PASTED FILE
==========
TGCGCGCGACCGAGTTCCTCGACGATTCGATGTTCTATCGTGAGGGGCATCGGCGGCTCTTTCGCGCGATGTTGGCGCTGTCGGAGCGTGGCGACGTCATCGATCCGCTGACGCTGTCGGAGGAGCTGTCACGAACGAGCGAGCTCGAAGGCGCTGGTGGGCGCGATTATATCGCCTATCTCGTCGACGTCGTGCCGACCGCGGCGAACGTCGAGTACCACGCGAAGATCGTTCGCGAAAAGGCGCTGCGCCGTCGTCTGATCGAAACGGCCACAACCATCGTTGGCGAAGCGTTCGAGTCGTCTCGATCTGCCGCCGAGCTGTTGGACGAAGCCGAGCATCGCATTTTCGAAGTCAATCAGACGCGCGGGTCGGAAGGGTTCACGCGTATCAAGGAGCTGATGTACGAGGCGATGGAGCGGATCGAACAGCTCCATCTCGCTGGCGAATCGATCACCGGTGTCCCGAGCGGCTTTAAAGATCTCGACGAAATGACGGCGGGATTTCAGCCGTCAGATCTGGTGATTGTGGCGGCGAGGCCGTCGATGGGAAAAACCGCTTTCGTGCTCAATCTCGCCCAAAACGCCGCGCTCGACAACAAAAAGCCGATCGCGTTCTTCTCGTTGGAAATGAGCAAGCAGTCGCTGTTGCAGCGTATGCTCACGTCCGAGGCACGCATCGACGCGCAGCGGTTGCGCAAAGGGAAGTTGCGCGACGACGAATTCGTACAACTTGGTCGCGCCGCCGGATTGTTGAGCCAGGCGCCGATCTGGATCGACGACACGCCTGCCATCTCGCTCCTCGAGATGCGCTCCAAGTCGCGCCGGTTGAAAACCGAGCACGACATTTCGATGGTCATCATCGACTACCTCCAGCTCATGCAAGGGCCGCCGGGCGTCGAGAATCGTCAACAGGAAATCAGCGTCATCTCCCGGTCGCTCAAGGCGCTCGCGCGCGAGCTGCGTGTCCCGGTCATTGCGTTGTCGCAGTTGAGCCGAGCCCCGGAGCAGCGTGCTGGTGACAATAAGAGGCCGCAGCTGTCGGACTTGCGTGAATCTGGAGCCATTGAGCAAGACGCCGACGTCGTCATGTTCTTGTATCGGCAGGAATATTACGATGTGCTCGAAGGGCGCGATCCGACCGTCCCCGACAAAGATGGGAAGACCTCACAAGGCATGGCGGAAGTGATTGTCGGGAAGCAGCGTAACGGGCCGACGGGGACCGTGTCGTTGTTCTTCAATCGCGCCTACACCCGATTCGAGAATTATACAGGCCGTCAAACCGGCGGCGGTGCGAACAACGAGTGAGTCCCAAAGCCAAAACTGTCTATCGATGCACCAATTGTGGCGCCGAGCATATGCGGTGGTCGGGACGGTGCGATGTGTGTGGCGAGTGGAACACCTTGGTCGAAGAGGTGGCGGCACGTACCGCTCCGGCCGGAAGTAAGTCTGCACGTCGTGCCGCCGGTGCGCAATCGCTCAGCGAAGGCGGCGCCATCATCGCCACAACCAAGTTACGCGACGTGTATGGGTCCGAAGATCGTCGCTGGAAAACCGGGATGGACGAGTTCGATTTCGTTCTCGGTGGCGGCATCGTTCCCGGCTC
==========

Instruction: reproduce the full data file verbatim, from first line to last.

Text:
TGCGCGCGACCGAGTTCCTCGACGATTCGATGTTCTATCGTGAGGGGCATCGGCGGCTCTTTCGCGCGATGTTGGCGCTGTCGGAGCGTGGCGACGTCATCGATCCGCTGACGCTGTCGGAGGAGCTGTCACGAACGAGCGAGCTCGAAGGCGCTGGTGGGCGCGATTATATCGCCTATCTCGTCGACGTCGTGCCGACCGCGGCGAACGTCGAGTACCACGCGAAGATCGTTCGCGAAAAGGCGCTGCGCCGTCGTCTGATCGAAACGGCCACAACCATCGTTGGCGAAGCGTTCGAGTCGTCTCGATCTGCCGCCGAGCTGTTGGACGAAGCCGAGCATCGCATTTTCGAAGTCAATCAGACGCGCGGGTCGGAAGGGTTCACGCGTATCAAGGAGCTGATGTACGAGGCGATGGAGCGGATCGAACAGCTCCATCTCGCTGGCGAATCGATCACCGGTGTCCCGAGCGGCTTTAAAGATCTCGACGAAATGACGGCGGGATTTCAGCCGTCAGATCTGGTGATTGTGGCGGCGAGGCCGTCGATGGGAAAAACCGCTTTCGTGCTCAATCTCGCCCAAAACGCCGCGCTCGACAACAAAAAGCCGATCGCGTTCTTCTCGTTGGAAATGAGCAAGCAGTCGCTGTTGCAGCGTATGCTCACGTCCGAGGCACGCATCGACGCGCAGCGGTTGCGCAAAGGGAAGTTGCGCGACGACGAATTCGTACAACTTGGTCGCGCCGCCGGATTGTTGAGCCAGGCGCCGATCTGGATCGACGACACGCCTGCCATCTCGCTCCTCGAGATGCGCTCCAAGTCGCGCCGGTTGAAAACCGAGCACGACATTTCGATGGTCATCATCGACTACCTCCAGCTCATGCAAGGGCCGCCGGGCGTCGAGAATCGTCAACAGGAAATCAGCGTCATCTCCCGGTCGCTCAAGGCGCTCGCGCGCGAGCTGCGTGTCCCGGTCATTGCGTTGTCGCAGTTGAGCCGAGCCCCGGAGCAGCGTGCTGGTGACAATAAGAGGCCGCAGCTGTCGGACTTGCGTGAATCTGGAGCCATTGAGCAAGACGCCGACGTCGTCATGTTCTTGTATCGGCAGGAATATTACGATGTGCTCGAAGGGCGCGATCCGACCGTCCCCGACAAAGATGGGAAGACCTCACAAGGCATGGCGGAAGTGATTGTCGGGAAGCAGCGTAACGGGCCGACGGGGACCGTGTCGTTGTTCTTCAATCGCGCCTACACCCGATTCGAGAATTATACAGGCCGTCAAACCGGCGGCGGTGCGAACAACGAGTGAGTCCCAAAGCCAAAACTGTCTATCGATGCACCAATTGTGGCGCCGAGCATATGCGGTGGTCGGGACGGTGCGATGTGTGTGGCGAGTGGAACACCTTGGTCGAAGAGGTGGCGGCACGTACCGCTCCGGCCGGAAGTAAGTCTGCACGTCGTGCCGCCGGTGCGCAATCGCTCAGCGAAGGCGGCGCCATCATCGCCACAACCAAGTTACGCGACGTGTATGGGTCCGAAGATCGTCGCTGGAAAACCGGGATGGACGAGTTCGATTTCGTTCTCGGTGGCGGCATCGTTCCCGGCTC